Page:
"Where words and place come together, there is the sacred," writes Kiowa poet and novelist N. Scott Momaday. "The question 'Where are you going?' is so commonplace in so many languages that it has the status of a universal greeting; it is formulaic. There is an American folksong that begins:
Well, where do you come from, and where do you go?
Well, where do you come from my cotton-eye Joe?
"The questions are so familiar that they are taken for granted. But their implications, their consequent meanings, are profound. In the deepest matter of these words are the riddles of origin and destiny, and by extension the stuff of story and ritual. I belong in the place of my departure, says Odysseus, and I belong in the place that is my destination. Only in this spectrum is the quest truly possible. The sense of place and the sense of belonging are bonded fast by the imagination. And words, in all their formal and informal manifestations, are the best expression of the imagination.
"Linguists have long suggested that we are determined by our native language, that language defines and confines us, " he notes. "It may be so. The definition and confinement do not concern me beyond a certain point, for I believe that language in general is practically without limits.
"We are not in danger of exceeding the boundaries of language, nor are we prisoners of language in any dire way. I am much more concerned with my place within the context of my language. This, I think, must be a principle of storytelling. And the storyteller's place within the context of his language must include both a geographical and mythic frame of reference. Within that frame of reference is the freedom of infinite possibility. The place of infinite possibility is where the storyteller belongs."
In an earlier interview, Momaday stated:
"Words are intrinsically powerful. And there is magic in that. Words come from nothing into being. They are created in the imagination and given life on the human voice. You know, we used to believe -- and I am talking about all of us, regardless of our ethnic backgrounds -- in the magic of words. The Anglo-Saxon who uttered spells over his field so that the seeds would come out of the ground on the sheer strength of his voice, knew a good deal about language, and he believed absolutely in the efficacy of language.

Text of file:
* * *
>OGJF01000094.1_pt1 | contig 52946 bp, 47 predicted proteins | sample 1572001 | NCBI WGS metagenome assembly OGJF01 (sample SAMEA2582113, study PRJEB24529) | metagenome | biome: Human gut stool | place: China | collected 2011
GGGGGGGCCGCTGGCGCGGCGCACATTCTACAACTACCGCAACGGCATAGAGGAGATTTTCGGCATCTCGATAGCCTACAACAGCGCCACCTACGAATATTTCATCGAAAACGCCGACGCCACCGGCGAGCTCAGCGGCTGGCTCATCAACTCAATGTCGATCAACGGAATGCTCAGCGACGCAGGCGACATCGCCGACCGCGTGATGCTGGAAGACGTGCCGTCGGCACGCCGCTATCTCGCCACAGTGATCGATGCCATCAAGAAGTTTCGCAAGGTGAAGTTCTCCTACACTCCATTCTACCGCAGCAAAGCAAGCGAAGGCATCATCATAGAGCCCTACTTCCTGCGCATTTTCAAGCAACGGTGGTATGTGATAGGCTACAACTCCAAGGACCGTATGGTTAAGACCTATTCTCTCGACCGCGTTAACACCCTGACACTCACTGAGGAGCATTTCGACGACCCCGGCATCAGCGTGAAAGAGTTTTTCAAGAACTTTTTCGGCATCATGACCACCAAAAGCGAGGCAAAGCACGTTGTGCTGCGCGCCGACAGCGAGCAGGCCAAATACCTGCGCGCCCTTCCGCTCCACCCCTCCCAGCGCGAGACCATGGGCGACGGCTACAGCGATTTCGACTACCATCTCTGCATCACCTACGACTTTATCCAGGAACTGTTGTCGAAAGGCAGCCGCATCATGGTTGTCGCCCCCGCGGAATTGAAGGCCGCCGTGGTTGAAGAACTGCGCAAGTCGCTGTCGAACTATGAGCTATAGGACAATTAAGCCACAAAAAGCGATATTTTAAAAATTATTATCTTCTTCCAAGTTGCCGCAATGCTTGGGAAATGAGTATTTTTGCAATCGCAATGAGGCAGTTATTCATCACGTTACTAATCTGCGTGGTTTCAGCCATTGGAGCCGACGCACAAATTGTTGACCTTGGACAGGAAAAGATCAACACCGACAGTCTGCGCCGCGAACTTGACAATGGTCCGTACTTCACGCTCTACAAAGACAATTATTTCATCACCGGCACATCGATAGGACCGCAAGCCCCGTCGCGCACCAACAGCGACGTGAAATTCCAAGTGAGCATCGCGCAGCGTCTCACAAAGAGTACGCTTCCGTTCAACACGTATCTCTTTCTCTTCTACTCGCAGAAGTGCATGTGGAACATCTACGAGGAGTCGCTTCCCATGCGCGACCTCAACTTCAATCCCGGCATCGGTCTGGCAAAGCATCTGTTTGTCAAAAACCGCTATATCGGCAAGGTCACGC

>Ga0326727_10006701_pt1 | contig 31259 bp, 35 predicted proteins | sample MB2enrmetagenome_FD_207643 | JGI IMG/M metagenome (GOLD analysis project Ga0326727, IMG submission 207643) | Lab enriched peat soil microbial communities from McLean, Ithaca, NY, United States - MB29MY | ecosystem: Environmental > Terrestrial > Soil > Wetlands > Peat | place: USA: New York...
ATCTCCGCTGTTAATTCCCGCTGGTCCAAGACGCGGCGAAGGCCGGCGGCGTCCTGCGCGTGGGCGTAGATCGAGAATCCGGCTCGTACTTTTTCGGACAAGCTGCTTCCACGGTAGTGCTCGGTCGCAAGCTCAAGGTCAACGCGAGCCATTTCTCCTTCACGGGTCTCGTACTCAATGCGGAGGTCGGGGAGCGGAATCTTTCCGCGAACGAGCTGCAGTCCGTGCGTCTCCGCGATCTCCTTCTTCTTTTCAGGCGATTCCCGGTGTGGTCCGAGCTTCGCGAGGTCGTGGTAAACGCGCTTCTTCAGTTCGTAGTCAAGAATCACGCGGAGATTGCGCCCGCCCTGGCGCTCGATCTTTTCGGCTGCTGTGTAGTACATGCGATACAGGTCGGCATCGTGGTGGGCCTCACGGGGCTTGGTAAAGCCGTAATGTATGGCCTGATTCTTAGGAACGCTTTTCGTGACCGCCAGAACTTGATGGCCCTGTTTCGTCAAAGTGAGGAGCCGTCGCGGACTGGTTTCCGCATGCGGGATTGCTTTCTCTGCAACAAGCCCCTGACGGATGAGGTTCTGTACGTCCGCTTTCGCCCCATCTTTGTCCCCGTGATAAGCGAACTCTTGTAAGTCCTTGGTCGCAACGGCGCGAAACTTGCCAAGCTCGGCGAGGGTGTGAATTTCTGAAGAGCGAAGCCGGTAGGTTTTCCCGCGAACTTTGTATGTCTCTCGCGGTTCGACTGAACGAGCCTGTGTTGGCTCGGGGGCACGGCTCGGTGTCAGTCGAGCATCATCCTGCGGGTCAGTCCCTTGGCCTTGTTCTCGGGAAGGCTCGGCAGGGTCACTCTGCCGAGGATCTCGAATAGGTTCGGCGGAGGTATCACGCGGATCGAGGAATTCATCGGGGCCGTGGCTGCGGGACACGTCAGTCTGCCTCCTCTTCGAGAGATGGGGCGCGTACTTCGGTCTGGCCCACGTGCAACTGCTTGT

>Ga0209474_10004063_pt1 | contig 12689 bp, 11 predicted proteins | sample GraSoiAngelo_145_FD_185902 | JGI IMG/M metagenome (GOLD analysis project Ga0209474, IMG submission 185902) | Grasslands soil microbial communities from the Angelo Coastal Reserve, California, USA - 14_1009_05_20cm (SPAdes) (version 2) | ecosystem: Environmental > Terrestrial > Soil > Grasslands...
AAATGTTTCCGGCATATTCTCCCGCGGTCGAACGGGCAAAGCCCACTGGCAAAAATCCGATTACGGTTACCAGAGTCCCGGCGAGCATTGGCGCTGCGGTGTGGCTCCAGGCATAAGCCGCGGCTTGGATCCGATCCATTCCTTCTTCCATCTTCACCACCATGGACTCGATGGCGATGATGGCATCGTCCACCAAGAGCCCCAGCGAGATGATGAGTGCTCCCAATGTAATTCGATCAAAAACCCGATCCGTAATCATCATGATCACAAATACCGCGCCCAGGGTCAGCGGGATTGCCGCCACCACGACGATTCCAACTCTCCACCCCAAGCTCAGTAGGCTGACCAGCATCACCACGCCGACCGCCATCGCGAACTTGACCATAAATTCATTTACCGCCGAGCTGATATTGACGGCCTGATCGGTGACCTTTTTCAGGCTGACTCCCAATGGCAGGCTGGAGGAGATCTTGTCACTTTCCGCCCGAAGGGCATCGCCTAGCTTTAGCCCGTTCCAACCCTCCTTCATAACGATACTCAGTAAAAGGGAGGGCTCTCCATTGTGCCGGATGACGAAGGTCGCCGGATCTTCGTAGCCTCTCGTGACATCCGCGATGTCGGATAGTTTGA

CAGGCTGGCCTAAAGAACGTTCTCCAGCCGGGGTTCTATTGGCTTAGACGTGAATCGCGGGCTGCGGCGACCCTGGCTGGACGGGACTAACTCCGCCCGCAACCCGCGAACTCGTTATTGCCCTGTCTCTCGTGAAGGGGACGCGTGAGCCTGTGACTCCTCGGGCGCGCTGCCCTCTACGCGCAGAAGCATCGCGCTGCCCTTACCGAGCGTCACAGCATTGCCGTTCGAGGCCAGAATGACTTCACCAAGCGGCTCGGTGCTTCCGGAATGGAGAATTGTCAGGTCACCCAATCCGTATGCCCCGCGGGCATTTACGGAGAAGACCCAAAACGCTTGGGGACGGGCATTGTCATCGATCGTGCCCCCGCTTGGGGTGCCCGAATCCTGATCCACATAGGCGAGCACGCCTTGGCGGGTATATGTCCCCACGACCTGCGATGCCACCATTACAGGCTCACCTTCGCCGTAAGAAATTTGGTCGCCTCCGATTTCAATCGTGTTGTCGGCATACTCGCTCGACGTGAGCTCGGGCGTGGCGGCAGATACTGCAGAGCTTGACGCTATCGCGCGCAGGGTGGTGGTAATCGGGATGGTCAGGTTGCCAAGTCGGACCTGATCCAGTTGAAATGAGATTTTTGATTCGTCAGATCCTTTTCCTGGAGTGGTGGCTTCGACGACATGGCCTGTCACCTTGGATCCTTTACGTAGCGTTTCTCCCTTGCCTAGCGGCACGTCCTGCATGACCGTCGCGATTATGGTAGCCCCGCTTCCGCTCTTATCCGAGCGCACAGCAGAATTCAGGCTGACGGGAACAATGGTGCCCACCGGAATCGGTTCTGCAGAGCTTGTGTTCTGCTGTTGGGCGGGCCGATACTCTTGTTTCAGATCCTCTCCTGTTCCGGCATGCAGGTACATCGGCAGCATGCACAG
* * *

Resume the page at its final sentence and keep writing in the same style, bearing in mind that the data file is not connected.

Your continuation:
"That man's faith -- and may I say, wisdom -- has been lost upon modern man, by and large. It survives in the poets of the world, I suppose, the singers. We do not now know what we can do with words. But as long as there are those among us who try to find out, literature will be secure; literature will be a thing worthy of our highest level of human being."
Like Momaday, I believe that words have a magic and a power of their own, which those of us working in mythic arts and the fantasy field would be wise to remember. A good fantasy novel is literally spell-binding, using language to conjure up whole new worlds, or to invest our own with magic. The particular power of fantasy comes from its link with the world's most ancient stories, and from the author's careful manipulation of mythic archetypes, story patterns, and symbols.
A skillful writer knows that he or she must tell two stories at once: the surface tale, and a deeper story encoded within the tale's symbolic language. The magical tropes of fantasy, rooted as they are in world mythology, come freighted with meaning on a metaphoric level. A responsible writer works with these symbols consciously and pays attention to both aspects of the story.
In her fine book Touch Magic, Jane Yolen writes: "Just as a child is born with a literal hole in his head, where the bones slowly close underneath the fragile shield of skin, so the child is born with a figurative hole in his heart. What slips in before it anneals shapes the man or woman into which that child will grow. Story is one of the most serious intruders into the heart."
I believe that those of us who use the magic of words professionally should remember how powerful stories can be -- for children especially, but also for adults -- and take responsibility for the tenor of whatever dreams or nightmares we're letting loose into the world. This is particularly true in fantasy, where the tools of our trade include the language, symbolism and archetypal energies of myth. These are ancient, subtle, potent things, and they work in mysterious ways.
Words: The first passage by N. Scott Momaday is from The Man Made of Words: Essays, Stories, Passages (St. Martin's Press, 1997); the second passage is from Survival This Way: Interviews with American Indian Poets by Joseph Bruchac (Sun Tracks/U of Arizona Press, 1987). The poem in the picture captions is Momaday's "The Delight Song of Tsoai-talee" (Tsoai-Talee being one of Momady's own names), from In the Presence of the Sun: Stories and Poems, 1961-1991 (St. Martin's Press, 1991). All rights reserved by Momaday and Bruchac.
Pictures: These photos come from a pony encounter on our hill at the end of February, before the health crisis that confined me to bed in early spring -- I've only just remembered them, which is why I am posting them now. Tilly is very good with these free-roaming Dartmoor ponies; she knows not to hassle or startle them...though sometimes they startle her.
The power of language: Go here for previous posts on the subject, featuring Ben Okri, Jeanette Winterson, Jane Yolen and others; here for a short article by John Kelly on the rat-slaying poetry of the Irish bards; and here for an exploration of another form of language: the howling of wolves.